ERIC Number: ED193548
Record Type: RIE
Publication Date: 1979-Sep-5
Reference Count: 0
Rape Stereotypes and Fear: A Control Paradox.
Heath, Linda; And Others
The relationship between women's perceptions of rape controllability and their fear, worry, concern, and perceived risk associated with rape is examined from in-person interviews with women (N=58) in Chicago, San Francisco, and Philadelphia. Women's response to descriptions of the "typical rape" were used to divide them into those with high rape control perceptions, low rape control perceptions, and indeterminate rape control perceptions. Regression analyses showed that women with low rape control perceptions--those who believed rapes happen anywhere, any time to anyone--showed higher fear, worry, and risk levels than those with high rape control perceptions. There was no difference between the amount of concern about rape shown by the two control groups. Findings suggest that women can be alerted to the dangers of rape without having their fear level raised unnecessarily. Rape education efforts need not focus solely on totally uncontrollable rapes in order to reach audiences; they should address the entire spectrum of rape experiences. (Author/NRB)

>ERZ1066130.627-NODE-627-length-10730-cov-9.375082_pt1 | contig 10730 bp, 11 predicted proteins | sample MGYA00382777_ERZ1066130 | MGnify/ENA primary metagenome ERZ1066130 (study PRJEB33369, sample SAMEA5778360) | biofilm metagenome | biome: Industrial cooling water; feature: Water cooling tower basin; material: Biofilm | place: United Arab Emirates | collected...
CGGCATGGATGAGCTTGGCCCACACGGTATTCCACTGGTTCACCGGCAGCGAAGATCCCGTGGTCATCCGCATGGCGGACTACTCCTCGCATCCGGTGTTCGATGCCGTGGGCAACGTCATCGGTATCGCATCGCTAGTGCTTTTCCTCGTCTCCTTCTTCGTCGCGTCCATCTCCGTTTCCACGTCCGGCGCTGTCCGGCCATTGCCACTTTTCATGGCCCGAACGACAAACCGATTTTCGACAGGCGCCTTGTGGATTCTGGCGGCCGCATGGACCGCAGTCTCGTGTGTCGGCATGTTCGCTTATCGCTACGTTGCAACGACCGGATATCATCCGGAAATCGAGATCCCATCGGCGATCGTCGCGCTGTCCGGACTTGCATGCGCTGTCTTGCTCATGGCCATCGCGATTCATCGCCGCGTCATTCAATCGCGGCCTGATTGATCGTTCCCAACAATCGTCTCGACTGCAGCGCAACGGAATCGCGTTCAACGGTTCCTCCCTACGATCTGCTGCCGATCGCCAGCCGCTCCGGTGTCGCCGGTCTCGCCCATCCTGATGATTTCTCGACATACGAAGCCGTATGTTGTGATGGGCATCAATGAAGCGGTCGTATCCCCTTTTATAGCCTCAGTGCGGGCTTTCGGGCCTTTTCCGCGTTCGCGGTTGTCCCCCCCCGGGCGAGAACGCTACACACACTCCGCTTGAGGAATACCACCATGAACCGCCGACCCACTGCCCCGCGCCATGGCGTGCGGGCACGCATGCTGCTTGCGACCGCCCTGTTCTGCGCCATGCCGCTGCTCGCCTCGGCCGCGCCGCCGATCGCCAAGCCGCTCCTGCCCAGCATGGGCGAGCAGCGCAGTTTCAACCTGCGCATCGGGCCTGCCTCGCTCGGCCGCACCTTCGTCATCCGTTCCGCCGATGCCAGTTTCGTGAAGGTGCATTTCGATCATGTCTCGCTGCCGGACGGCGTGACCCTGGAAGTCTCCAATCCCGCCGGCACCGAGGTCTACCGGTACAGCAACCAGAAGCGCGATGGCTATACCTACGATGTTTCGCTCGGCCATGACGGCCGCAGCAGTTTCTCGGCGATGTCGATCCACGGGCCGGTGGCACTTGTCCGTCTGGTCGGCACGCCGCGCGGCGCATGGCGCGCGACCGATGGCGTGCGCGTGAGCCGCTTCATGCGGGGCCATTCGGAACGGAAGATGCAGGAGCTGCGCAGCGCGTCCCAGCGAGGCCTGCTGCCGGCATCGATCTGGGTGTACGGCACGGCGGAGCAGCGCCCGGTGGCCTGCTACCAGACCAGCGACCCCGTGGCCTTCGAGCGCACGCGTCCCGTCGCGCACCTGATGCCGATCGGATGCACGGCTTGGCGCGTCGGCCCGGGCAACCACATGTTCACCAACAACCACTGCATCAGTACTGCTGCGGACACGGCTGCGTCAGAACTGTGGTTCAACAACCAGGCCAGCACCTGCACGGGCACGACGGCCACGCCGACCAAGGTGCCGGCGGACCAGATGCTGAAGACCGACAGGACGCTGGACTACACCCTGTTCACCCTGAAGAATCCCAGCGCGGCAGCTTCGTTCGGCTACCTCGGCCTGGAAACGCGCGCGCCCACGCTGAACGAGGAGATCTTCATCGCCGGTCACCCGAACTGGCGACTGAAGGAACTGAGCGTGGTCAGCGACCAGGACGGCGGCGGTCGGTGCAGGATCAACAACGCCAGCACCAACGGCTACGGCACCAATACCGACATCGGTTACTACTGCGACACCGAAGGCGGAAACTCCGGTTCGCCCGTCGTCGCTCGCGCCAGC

Publication Type: Reports - Research; Speeches/Meeting Papers
Education Level: N/A
Authoring Institution: N/A
Note: Paper presented at the Annual Convention of the American Psychological Association (87th, New York, NY, September 1-5, 1979). Best copy available. Sponsored by the National Center for the Prevention and Control of Rape.